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Wrongful birth, wrongful conception, and the Irish Constitution

Martinus Nijhoff Publishers, an imprint of Brill
Publication Date
  • Law
  • Irish Constitution
  • Irish Law
  • Law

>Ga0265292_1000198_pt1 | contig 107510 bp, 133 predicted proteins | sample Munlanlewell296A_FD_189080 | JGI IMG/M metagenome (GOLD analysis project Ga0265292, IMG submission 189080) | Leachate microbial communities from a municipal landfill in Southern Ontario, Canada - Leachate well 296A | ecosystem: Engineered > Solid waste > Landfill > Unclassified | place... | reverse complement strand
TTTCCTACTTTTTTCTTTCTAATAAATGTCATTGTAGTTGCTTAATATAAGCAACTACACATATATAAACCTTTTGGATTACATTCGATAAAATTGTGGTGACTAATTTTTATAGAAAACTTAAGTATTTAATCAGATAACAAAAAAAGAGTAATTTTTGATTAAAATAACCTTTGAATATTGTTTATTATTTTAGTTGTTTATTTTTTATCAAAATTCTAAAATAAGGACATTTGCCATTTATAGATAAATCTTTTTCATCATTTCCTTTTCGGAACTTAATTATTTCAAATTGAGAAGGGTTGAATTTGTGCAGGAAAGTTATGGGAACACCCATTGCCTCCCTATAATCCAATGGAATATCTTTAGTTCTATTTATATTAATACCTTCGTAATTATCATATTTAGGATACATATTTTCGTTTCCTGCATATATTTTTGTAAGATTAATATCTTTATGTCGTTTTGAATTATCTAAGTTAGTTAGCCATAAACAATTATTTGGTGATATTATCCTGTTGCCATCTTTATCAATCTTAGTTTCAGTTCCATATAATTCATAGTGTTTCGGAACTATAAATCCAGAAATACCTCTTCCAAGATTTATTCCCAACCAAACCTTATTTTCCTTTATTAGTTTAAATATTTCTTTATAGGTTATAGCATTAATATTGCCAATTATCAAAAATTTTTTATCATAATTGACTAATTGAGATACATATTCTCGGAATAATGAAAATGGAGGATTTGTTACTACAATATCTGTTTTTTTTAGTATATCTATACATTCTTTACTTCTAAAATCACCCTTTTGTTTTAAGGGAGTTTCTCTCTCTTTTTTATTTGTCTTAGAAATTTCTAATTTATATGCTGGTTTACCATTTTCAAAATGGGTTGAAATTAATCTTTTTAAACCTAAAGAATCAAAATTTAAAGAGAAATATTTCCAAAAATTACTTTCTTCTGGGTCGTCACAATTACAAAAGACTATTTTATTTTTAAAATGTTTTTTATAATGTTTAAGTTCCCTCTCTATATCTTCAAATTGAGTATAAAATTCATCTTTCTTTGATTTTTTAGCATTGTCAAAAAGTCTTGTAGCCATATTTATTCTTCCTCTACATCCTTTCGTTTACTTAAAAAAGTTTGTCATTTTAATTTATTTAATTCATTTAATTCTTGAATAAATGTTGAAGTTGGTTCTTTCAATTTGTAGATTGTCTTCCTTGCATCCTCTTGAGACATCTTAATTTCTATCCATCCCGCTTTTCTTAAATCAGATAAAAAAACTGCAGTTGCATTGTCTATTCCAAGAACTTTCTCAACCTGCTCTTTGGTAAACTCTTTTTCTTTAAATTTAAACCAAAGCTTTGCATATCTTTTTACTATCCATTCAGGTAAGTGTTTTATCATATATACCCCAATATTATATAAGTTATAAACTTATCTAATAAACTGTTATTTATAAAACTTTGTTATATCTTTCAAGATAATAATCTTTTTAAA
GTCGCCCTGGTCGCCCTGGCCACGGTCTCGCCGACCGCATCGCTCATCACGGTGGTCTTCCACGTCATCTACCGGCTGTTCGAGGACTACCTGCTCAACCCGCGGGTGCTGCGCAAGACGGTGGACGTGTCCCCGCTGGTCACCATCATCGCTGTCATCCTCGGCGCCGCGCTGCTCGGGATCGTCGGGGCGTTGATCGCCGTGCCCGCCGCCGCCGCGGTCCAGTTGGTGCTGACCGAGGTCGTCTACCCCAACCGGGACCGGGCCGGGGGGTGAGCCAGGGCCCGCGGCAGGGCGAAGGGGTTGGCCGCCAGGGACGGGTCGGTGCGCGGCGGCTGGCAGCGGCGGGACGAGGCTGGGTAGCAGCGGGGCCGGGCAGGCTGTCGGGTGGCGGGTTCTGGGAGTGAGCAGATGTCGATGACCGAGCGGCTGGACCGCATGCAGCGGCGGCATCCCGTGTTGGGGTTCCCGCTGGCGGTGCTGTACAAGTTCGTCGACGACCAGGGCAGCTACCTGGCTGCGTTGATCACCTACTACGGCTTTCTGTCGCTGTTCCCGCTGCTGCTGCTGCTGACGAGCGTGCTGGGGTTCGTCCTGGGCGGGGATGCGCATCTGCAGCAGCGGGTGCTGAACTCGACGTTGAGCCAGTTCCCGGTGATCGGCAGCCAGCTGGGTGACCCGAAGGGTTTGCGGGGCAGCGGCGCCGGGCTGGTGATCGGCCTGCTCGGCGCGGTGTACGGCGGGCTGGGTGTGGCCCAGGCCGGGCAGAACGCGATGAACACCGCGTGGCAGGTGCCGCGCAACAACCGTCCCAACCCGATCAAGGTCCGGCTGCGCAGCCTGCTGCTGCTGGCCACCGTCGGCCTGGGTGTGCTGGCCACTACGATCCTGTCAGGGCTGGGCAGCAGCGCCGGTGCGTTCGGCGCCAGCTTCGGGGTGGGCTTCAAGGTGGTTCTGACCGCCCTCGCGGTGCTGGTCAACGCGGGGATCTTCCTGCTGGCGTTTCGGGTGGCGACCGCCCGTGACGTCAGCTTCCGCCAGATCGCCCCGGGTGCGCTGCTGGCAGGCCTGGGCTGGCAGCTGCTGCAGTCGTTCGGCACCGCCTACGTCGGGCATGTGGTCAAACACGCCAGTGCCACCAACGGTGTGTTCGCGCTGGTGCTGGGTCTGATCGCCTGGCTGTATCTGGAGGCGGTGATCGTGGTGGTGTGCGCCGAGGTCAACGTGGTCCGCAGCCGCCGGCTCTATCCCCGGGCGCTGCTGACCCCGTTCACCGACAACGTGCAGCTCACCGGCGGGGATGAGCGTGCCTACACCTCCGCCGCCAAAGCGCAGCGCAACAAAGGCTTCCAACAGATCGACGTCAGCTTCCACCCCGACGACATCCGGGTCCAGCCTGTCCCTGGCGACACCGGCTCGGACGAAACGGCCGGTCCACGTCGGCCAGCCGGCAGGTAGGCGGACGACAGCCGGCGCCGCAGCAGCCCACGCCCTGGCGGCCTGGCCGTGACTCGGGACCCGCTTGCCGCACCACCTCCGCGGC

Microsoft Word - eur_jour_health_law_12_1_2005.doc WRONGFUL BIRTH, WRONGFUL CONCEPTION, AND THE IRISH CONSTITUTION 1. Introduction This paper examines the question of whether, based on the current legal situation, a claim for compensation in wrongful birth and wrongful conception cases would be successful in the Republic of Ireland. It begins with an outline of what is commonly understood by the terms ‘wrongful birth’ and ‘wrongful conception’. Brief analysis will then be provided of the judiciary’s approach in the United Kingdom.1 Specifically, the focus of the work examines how the existence of a Constitution in the Republic of Ireland, which guarantees the right to life of the unborn child, could influence the potential issue of compensation in such cases. Evaluation of existing Irish case law on the issue of abortion and the right to life suggests that the Irish judiciary would find it difficult to reconcile payment of compensation for the upbringing of a child because of the positive duty incumbent upon the State to protect the right to life.2 2. Distinguishing ‘wrongful birth’ and ‘wrongful conception’ The terms ‘wrongful birth’ and ‘wrongful conception’ should not be taken as different tags for the same issue. There has been disparity and confusion regarding this matter which has inevitably led to confusion as to the proper use of terminology.3 In McFarlane, Lord Steyn defines ‘wrongful birth’ actions as those taken by parents for the damage they suffer due to this ‘unwanted’ birth.4 Lord Clyde in the same case adopts a different view as to the meaning of ‘wrongful conception’ and ‘wrongful birth’ stating that the claim in McFarlane is for wrongful conception, not wrongful birth where negligence has failed to terminate the child.5 Academic commentary further illustrates the various interpretations relating to the two terms under review. Donnelly provides a more precise qualification, explaining that: Wrongful birth arises where a child i

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